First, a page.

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Smoke Inhalation

Intro

If the smoke inhalation victim has no signs or symptoms, home observation may be appropriate. If in doubt, call the doctor or go to the local emergency department for advice.

Seek medical attention if the patient experience the following symptoms with smoke inhalation:

  • Hoarse voice
  • Difficulty breathing
  • Prolonged coughing spells
  • Mental confusion
  • Decide whether to call an ambulance for assistance.
    • Someone with smoke inhalation can get worse quickly.
    • Person were transported by If such a person were transported by private vehicle, significant injury or death could occur on the way that could have been avoided if that emergency medical services.
Self-Care at Home

Remove the person with smoke inhalation from the scene to a location with clean air.

Make sure that you are not putting yourself in danger before you attempt to pull someone from a smoke-filled environment. If you would be taking a serious risk to help the person, wait for trained professionals to arrive at the scene.

If necessary, CPR should be initiated by trained bystanders until emergency medical help arrives.

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Follow-up

Once the patient leaves the hospital, follow-up care is typically arranged. The patient should return immediately to the emergency department if they feel that their condition is worsening after discharge from the hospital.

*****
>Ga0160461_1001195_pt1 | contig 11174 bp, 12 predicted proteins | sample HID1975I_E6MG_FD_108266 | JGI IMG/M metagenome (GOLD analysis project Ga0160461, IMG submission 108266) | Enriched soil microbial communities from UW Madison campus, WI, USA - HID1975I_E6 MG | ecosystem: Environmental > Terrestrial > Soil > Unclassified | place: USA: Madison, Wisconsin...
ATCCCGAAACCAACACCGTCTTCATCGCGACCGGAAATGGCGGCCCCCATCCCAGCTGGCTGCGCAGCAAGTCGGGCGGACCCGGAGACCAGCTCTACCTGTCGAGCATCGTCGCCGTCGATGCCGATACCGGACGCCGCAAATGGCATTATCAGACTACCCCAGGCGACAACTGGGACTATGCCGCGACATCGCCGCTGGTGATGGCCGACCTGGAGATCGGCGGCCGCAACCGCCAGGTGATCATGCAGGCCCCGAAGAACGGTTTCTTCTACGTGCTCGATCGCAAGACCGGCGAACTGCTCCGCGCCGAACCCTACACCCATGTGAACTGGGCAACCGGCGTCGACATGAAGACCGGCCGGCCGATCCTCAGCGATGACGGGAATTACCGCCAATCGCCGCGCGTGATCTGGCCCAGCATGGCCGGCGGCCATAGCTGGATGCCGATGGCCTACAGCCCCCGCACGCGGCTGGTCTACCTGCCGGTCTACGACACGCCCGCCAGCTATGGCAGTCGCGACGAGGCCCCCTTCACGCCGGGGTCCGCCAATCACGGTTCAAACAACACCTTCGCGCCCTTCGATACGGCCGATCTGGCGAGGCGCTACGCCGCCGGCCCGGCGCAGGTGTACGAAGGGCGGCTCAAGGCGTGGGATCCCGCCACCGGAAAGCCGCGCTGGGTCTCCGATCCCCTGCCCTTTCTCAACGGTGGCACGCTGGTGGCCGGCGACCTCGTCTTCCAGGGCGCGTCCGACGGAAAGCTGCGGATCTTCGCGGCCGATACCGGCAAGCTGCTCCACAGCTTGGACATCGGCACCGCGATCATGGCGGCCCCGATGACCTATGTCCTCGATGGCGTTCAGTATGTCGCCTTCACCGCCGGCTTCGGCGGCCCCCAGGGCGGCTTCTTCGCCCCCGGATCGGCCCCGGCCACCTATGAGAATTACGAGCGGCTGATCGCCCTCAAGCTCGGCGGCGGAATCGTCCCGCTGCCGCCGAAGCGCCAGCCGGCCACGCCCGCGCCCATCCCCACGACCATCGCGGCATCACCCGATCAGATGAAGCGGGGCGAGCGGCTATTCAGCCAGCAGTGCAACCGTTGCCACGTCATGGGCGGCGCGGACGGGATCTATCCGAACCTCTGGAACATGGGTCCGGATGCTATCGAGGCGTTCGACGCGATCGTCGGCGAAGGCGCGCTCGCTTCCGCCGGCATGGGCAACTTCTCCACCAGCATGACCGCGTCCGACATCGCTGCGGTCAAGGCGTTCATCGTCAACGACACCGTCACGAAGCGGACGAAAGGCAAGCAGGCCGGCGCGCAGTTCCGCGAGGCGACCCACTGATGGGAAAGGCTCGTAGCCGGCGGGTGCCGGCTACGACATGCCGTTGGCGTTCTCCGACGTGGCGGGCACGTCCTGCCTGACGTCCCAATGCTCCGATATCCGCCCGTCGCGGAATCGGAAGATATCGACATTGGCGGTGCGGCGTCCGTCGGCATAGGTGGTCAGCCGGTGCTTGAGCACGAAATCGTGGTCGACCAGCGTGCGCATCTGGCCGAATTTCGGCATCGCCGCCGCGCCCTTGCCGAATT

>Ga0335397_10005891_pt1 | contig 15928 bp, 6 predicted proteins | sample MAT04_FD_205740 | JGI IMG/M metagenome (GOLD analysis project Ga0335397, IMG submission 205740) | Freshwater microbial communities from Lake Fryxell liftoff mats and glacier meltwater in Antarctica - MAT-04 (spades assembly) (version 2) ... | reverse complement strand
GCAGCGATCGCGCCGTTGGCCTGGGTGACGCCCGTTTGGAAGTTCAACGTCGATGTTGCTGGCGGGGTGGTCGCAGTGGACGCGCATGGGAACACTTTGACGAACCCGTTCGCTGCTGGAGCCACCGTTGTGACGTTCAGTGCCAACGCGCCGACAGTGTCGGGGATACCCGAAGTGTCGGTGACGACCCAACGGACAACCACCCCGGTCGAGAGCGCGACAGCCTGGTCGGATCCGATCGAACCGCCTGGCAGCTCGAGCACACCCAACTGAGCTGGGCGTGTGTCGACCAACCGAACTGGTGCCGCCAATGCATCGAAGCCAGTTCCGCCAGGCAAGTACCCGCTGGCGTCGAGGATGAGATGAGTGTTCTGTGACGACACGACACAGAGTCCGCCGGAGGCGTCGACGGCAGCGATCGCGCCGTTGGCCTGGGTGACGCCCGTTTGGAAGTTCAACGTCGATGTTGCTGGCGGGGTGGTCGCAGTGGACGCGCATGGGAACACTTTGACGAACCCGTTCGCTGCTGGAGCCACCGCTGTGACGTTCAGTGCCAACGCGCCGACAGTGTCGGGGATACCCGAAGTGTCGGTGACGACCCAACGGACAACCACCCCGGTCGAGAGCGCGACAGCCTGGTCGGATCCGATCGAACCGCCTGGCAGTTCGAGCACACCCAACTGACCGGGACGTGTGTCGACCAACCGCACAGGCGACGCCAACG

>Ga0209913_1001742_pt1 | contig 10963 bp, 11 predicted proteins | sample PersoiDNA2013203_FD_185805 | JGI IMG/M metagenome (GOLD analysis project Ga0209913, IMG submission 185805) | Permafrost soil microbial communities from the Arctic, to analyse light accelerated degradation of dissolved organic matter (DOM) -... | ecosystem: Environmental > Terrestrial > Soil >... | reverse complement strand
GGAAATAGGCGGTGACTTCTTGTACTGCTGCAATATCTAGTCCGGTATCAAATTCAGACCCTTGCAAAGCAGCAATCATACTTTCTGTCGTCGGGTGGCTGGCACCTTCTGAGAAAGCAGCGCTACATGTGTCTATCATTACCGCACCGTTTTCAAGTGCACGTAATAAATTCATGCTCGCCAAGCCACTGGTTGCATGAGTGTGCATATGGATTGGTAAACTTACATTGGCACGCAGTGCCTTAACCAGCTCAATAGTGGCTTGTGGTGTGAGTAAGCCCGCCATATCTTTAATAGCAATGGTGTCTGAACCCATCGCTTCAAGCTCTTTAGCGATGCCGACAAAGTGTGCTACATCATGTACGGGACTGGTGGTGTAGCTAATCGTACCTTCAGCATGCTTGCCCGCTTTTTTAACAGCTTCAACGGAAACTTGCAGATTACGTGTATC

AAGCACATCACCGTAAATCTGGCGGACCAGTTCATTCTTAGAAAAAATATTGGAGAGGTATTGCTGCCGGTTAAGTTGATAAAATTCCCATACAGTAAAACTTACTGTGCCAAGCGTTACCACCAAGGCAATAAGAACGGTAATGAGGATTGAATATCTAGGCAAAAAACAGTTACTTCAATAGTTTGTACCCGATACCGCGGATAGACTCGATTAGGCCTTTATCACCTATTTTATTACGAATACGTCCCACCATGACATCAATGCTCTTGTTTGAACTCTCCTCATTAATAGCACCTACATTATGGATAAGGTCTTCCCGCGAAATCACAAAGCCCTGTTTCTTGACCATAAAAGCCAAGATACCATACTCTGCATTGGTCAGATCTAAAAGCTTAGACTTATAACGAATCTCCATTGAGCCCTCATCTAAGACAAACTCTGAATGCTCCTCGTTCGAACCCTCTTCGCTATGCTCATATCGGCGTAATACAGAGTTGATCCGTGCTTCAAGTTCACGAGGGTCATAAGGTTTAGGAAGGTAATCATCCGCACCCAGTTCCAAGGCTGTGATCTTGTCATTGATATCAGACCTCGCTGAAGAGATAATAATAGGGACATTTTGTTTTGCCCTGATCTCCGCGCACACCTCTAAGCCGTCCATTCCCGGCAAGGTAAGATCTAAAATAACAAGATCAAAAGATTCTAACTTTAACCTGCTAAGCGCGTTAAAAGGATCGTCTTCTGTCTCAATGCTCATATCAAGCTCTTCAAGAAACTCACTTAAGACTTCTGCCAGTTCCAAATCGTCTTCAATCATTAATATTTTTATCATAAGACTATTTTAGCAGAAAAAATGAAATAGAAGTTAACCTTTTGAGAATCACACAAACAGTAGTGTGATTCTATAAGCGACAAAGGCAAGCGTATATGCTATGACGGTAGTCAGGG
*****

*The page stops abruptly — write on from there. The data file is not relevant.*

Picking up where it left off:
• Medications may be prescribed, such as various inhalers and pain medications.
  • The patient may notice shortness of breath with minimal exertion.
  • It may take time for the lungs to fully heal, and some people may have scarring and shortness of breath for the rest of their lives. Avoid triggering factors, such as cigarette smoke.
  • Persistent hoarseness of the voice may occur in people who have sustained burn or smoke inhalation injuries or both. Early attention to these problems, many of which are treatable surgically or behaviorally or both, could lead to an improved voice.
Prevention

Prevention is key when discussing smoke inhalation. Numerous prevention strategies can be employed to avoid exposure to smoke.

  • Smoke detectors should be placed in every room of occupied buildings. This should ensure early detection of smoke to allow plenty of time for evacuation.
  • Carbon monoxide detectors should be placed in locations at risk for carbon monoxide exposure (such as from malfunctioning furnaces, gas water heaters, kerosene space heaters, propane heaters and stoves, gasoline or diesel generators, and boats with a gasoline engine).
  • Escape routes and plans for how to escape should be worked out prior to the onset of a fire and reviewed often.
  • Numbers for the police, fire department, and your local poison control center should be kept in a visible place in the event of an emergency. Find your poison control center now by checking the Web site of the American Association of Poison Control Centers.

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